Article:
For this review and more, visit Such A Novel Idea
Not Pretty Enough has a lot of things going for it. It is quirky, fun, HILARIOUS, and (eventually) has a good message. It reminded me of Angus, Thongs, and Perfect Snogging. The book begins at January term, where Chessie decides she is going to get the attention of the boy she likes -- even if she has to make a perfect fool of herself in the meantime.
And thus begins a year of ups and downs, laughs and tears, and Chessie learning about who she is and who defines her self worth.
A few things:
1. Books like this one make me feel my age. As much as I like to protest (in my head) that I'm still young and hip, turning 30 is right around the corner. The way you know you are turning 30 is when you identify with the parents on Good Luck Charlie. However, younger YA readers will love (and relate to) this story.
2. Although I never got a crush as serious as Chessie's, I suffer from extreme clumsiness and an overall sense of awkwardness. I swear reading this book made me notice that much more how much of a klutz I really am. I feel your pain Chessie. And while it doesn't go away as you get older, you do find people who love you because of it!
3. Jaimie Admans -- you're writing is so natural. I felt like I was reading a diary of a 14 year old girl. You put me in her head and made me remember, just for a little while, what life was like at that age. And man, I don't miss it one bit! I can also see how much of your heart you poured into this book.
Chessie makes a lot of DUMB decisions all for the sake of like. At times I found myself shaking my head, screaming NOOOOO Internally, and even cringing at the things she said/thought/did. Then I had to remember her age. And how every kid that age does stupid things. And thinks stupid things. It made me remember the stupid things I thought/said/did at that age. WHAT was I thinking!?! Luckily, Chessie's best friends are the voice of reason for Chessie -- and unluckily she doesn't heed there advice too often. Which basically means hilariousness will ensue.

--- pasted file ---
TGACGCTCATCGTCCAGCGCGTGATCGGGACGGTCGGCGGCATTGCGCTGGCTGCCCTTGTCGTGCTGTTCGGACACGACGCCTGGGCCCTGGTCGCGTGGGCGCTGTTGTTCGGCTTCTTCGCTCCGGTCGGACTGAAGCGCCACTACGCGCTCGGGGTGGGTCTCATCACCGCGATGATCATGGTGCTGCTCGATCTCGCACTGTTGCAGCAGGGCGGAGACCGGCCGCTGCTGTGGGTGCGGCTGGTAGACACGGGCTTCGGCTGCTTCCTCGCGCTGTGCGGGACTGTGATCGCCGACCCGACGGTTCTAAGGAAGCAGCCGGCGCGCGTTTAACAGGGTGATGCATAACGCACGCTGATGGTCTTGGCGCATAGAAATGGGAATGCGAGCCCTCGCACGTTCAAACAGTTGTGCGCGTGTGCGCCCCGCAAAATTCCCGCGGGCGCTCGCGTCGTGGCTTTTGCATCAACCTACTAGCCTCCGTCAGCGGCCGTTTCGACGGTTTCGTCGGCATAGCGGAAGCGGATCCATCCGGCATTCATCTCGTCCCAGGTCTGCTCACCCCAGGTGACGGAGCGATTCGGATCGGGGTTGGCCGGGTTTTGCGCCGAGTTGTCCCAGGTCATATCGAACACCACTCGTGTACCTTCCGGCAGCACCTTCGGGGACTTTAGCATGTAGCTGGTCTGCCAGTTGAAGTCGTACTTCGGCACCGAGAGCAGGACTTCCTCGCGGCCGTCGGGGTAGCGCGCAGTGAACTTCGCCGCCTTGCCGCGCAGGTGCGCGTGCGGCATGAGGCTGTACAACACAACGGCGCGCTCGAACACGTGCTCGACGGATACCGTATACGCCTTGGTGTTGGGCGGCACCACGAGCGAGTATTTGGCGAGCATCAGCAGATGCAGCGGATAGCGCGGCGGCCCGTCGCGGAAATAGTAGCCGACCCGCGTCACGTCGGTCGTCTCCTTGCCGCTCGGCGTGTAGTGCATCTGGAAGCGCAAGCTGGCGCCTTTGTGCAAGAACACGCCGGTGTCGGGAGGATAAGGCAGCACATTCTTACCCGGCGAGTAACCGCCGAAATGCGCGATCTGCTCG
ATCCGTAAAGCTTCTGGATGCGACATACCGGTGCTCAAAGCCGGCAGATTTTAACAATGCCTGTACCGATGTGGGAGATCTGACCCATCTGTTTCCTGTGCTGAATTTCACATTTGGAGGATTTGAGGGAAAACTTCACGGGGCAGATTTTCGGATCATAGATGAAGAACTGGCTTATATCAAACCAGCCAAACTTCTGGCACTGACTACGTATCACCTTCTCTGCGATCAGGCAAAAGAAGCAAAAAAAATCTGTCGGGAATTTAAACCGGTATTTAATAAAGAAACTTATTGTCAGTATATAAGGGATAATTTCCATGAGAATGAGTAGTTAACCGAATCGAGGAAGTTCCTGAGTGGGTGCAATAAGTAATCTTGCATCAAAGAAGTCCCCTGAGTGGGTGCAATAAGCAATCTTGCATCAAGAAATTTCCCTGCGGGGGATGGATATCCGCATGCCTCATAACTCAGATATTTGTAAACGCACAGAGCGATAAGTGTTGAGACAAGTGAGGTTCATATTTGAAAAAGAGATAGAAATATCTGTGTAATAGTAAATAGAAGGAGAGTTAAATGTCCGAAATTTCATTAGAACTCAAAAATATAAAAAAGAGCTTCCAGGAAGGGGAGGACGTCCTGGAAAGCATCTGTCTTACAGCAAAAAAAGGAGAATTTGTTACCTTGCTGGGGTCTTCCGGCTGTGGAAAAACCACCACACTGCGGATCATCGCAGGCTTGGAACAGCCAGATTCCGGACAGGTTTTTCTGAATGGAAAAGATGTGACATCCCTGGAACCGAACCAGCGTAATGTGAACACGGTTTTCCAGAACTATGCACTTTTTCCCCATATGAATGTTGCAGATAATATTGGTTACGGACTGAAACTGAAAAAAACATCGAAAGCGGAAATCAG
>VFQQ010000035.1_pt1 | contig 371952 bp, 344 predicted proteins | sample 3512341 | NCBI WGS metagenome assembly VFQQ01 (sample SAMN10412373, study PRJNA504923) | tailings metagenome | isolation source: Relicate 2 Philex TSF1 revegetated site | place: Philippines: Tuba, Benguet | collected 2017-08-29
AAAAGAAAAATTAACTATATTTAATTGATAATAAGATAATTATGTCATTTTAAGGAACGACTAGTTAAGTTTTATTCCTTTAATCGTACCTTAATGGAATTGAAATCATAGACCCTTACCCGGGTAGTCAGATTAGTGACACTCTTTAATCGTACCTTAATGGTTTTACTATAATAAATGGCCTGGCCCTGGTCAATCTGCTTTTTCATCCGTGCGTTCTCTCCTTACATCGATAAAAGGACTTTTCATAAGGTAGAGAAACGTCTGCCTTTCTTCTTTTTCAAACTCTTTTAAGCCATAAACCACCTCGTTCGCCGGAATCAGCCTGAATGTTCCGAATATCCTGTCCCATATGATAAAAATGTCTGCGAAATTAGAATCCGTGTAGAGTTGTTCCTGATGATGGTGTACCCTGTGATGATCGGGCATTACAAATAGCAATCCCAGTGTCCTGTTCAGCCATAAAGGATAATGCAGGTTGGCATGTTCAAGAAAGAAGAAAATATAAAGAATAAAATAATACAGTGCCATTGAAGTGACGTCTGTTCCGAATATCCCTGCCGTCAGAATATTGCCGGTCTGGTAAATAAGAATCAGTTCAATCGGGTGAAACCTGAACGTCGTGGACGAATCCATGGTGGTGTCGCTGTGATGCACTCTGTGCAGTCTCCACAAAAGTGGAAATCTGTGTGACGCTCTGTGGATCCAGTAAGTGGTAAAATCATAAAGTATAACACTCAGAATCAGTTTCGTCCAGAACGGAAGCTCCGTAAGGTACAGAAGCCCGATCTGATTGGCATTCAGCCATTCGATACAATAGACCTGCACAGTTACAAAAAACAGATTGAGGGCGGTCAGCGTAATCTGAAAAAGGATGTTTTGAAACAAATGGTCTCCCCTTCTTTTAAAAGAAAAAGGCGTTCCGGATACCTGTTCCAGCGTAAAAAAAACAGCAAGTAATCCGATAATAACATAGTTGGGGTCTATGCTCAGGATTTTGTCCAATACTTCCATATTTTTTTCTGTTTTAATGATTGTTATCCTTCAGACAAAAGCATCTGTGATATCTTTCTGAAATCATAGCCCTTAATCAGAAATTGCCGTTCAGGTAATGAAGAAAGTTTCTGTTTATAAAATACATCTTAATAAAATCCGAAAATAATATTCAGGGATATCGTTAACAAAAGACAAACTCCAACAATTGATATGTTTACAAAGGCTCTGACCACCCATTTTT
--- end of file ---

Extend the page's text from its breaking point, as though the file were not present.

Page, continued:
And it was hilarious. I found myself smiling and laughing for most of this book. It's like watching a Ben Stiller movie -- you are going to cringe at the awkward, but you'll laugh all the way through.
The book takes place in Wales, so be prepared for some new vernacular. Once you get the word exchange down, you'll flow right along with the story. Sometimes I have issues with reading British writing because of how different it is. However, with a bit of practice and the help of Google, you'll get the hang of it quickly.
There are a few critiques I have. Mostly, it seems as if there are SO many crazy things happening to Chessie -- and that starts to make the reader feel bogged down. The events start to become repetitive -- which damages the comedic effect the author is going for. My second issue is there are a few things that happen that were quite serious -- and they never seem to really be addressed outside of Chessie's mom. I don't think it would happen this way in reality. However, the book ends on a high point and with a great message for kids. Yeah, we all mess up and do stupid things. That won't change no matter how old you are, but hopefully they will be few and far between as we grow up.